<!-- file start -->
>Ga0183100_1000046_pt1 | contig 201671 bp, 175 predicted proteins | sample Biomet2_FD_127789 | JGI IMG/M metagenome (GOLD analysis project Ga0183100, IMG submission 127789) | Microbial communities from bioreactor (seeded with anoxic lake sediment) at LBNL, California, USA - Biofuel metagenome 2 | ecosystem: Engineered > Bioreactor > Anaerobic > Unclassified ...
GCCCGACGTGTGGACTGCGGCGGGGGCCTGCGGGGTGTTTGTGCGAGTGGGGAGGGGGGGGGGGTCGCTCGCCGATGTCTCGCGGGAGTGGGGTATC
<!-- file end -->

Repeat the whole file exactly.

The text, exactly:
>Ga0183100_1000046_pt1 | contig 201671 bp, 175 predicted proteins | sample Biomet2_FD_127789 | JGI IMG/M metagenome (GOLD analysis project Ga0183100, IMG submission 127789) | Microbial communities from bioreactor (seeded with anoxic lake sediment) at LBNL, California, USA - Biofuel metagenome 2 | ecosystem: Engineered > Bioreactor > Anaerobic > Unclassified ...
GCCCGACGTGTGGACTGCGGCGGGGGCCTGCGGGGTGTTTGTGCGAGTGGGGAGGGGGGGGGGGTCGCTCGCCGATGTCTCGCGGGAGTGGGGTATC